Wednesday, April 27, 2011

Why is the MSM ignoring the Republican Candidate for President?

Why is it that the man who has actually announced his candidacy for the Republican nomination for president does not received any press attention while potential candidates like Donald Trump are mentioned every day?

Is this the MSM doing their job? And, if so, what is their job? Is it to sensationalize the issues? Is it to avoid topics and be snarky? Whatever their job is - it is not to hold a light up to the stories of the day and to give a rational, objective analysis of the facts at hand. The entire Obama Birther issue, for example, is due to the press not doing their job in 2008.

Again, why doesn't the MSM cover the man who has ACTUALLY announced his candidacy? Gary Johnson, is the ex two-term Governor of New Mexico who wants to introduce school vouchers, thinks that Gay Marriage ought to be legal and wants to legalize marihuana. Aren't education, gay marriage and the drug war topics worthy of discussion? Aren't Johnson's opinions different than what you would expect from a Republican candidate? Surely this ex-Governor should be able to break into the news cycle.

Why are this man ignored? Is it because he doesn't fit into the established narrative? Is it that we can't have people knowing that some Republicans want to legalize drugs or gay marriage?

EDIT: When I first wrote this post an hour ago I was under the impression that Herman Cain had announced his candidacy. I edited this post and removed my comments on Herman Cain.

Friday, April 15, 2011

Justin Amash, Freshman Congressman from Michigan

Thank you to the NYTs for introducing me to Justin Amash, a 30 year old attorney who is the grandson of Palestinian Christian immigrants and is now a freshman Congressman from Michigan. I hadn't heard of him before and am pleasantly surprised to find another legislator who seems to truly be in favor of limited government and is acting on his beliefs.

Representative Justin Amash does not believe the government should subsidize public broadcasting, vehemently opposes abortion rights and thinks Democrats are wrong about spending. Yet he has voted against every Republican measure that conforms to those views. ...

He has even voted against the routine matter of approving the journal of the previous day’s proceedings, because, he says, there is not enough time to read it. (This is a bit like not clicking “I Agree” on a hotel Wi-Fi agreement because you don’t have time to read the fine print.) ...

“I follow a set of principles, I follow the Constitution,” said Mr. Amash, who keeps a picture of the seating chart for his constitutional law class from the University of Michigan on his office wall. “And that’s what I base my votes on. Limited government, economic freedom and individual liberty.”
In Class of Colorful Freshmen, Meet the Most Contrarian

He explains his votes on his Facebook Page and I was delighted to see that he quoted Hayek as to why he did not vote for a particular bill.

"By 'law' we mean the general rules that apply equally to everybody . . . As a true law should not name any particulars, so it should especially not single out any specific persons or group of persons." —F.A. Hayek

Maybe the United States has a chance after all. When gadflys become commonplace we may yet have a chance of not falling down the socialist rathole.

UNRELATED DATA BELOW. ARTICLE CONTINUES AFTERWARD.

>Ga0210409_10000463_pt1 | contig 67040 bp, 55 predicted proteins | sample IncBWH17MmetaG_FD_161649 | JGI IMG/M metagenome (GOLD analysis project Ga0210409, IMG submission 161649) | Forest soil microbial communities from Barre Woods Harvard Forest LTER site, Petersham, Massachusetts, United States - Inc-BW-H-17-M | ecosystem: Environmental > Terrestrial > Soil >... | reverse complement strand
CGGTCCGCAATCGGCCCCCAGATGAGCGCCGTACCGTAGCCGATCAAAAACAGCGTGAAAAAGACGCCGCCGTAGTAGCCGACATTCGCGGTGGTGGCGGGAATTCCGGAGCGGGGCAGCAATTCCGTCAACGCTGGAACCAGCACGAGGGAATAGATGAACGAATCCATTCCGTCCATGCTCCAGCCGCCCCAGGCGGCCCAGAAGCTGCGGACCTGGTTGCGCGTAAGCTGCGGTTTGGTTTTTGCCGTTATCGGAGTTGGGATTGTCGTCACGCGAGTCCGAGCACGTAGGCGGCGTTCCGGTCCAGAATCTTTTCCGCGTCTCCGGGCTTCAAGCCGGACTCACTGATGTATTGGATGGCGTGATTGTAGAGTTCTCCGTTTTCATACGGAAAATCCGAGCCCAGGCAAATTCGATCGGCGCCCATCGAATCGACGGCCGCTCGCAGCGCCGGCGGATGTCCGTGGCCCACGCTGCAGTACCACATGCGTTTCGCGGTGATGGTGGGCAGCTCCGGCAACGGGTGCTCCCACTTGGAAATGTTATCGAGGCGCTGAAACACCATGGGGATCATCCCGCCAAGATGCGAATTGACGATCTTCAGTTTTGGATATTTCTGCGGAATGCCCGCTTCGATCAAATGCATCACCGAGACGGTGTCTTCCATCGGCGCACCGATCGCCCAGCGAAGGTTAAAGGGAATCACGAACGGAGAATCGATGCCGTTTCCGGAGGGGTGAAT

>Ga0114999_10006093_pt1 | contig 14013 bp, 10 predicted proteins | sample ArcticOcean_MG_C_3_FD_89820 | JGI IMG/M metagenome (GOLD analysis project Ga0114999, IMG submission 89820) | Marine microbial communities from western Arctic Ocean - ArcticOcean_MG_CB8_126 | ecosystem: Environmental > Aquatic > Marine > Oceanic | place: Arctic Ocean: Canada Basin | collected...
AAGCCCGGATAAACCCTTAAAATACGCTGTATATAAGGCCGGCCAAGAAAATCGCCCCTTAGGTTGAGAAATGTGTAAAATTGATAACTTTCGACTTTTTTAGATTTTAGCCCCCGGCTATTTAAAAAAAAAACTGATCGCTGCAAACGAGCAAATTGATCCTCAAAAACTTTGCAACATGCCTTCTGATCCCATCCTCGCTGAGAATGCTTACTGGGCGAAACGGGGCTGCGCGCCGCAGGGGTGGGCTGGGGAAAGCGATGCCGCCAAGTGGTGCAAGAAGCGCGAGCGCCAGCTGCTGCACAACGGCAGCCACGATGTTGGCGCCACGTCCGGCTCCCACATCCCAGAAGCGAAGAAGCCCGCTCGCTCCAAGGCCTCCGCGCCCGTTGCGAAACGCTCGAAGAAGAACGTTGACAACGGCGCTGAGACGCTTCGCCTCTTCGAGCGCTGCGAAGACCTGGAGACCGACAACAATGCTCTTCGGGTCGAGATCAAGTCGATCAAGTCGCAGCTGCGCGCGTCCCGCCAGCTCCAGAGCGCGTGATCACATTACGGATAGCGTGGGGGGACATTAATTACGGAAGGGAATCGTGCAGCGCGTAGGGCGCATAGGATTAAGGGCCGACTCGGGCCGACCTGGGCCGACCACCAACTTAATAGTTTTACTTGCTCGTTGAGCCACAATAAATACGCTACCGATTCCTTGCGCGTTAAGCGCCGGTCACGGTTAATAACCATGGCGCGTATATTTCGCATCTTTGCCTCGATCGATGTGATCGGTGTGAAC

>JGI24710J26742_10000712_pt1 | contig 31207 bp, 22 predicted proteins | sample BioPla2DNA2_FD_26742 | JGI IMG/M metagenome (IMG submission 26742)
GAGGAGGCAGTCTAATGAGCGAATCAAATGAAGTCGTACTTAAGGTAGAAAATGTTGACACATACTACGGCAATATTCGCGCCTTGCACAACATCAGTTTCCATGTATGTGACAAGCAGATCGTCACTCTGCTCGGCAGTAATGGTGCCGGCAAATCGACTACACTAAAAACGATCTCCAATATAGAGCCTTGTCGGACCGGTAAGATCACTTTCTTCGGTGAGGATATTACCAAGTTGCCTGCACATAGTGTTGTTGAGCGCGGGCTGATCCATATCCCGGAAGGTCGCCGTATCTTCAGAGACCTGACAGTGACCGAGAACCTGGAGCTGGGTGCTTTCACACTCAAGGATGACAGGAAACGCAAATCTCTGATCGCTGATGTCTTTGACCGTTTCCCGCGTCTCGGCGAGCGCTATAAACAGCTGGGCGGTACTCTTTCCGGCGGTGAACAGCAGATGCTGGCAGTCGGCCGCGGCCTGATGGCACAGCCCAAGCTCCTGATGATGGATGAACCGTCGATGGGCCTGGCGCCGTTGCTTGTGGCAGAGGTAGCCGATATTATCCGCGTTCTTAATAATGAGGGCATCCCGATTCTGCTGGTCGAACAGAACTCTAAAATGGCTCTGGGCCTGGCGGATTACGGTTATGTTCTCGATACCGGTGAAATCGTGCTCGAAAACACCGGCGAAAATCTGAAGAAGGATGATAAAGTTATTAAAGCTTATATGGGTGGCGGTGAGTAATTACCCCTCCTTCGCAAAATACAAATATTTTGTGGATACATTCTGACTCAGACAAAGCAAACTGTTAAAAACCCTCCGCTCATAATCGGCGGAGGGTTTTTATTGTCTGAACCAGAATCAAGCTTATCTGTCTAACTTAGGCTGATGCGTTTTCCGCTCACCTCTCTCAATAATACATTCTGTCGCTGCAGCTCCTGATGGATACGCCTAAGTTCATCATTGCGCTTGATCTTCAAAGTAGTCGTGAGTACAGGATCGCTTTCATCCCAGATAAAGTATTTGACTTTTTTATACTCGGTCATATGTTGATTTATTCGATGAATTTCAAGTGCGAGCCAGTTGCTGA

Thursday, April 14, 2011

Nickeled and Dimed to Death

When you are being nickeled and dimed to death there is no big solution. The solution is nickels and dimes. Any and all items on a budget will have fervent supporters. It is, after all, their job on the line. Most of the opposition will not feel as passionate about its removal which explains why, once a bureaucracy is created, it assumes a life of its own. And, as all life, will fight to protect itself.

There are many approaches to cutting government spending. Mine focuses first on what is the role of government – should it be participating in this particular activity in the first place. If the action is not specified in the constitution then we must place the activity on the TBD (To Be Determined) list. Second I would go for low-hanging fruit. There will be much anger and tribulation over cutting anything. Not only will those directly affected be passionate in its defense but so too will all those who think that government should distribute the wealth of society.

The first entity cut will be the most difficult as all who see their little fiefdom threatened will take the approach of UNITED WE STAND and DIVIDED WE FALL. They will fight fervently for keeping even the most inane agency; the most constitutionally irrelevant spending in place. They will argue that the cause is noble and ignore the constitutional limit on government; will argue that it provides jobs (see The Ditch-Digger’s Fallacy) and will argue that without government sponsorship society will suffer the loss of an important entity – and, after all – we’re only talking about a few dollars.

They’ll break down a hundred million dollar expenditure to “It's only 33 cents / year per person. Isn’t this activity worth 33 cents?” The proper response to the last remark is that if you think it’s worth 33 cents then stand up, act as a free man, act as a citizen of a great society and not as a serf and support this important entity.


Sen. Lindsey Graham (R-S.C.) has vowed to bring the Senate to a standstill unless congressional leaders agree to allocate $40,000 for a federal study on deepening the Port of Charleston.

Graham says one out of five jobs in South Carolina stem from trade through Charleston’s busy port, and he warns the entire state economy will suffer unless the port is overhauled.
Graham vows to bring Senate to standstill over $40K for project

Good. Then if it's so important let the people of SC pay for it. The population of South Carolina is over 4.5 million. That's less than one penny per person. If it's that important South Carolina will raise the money.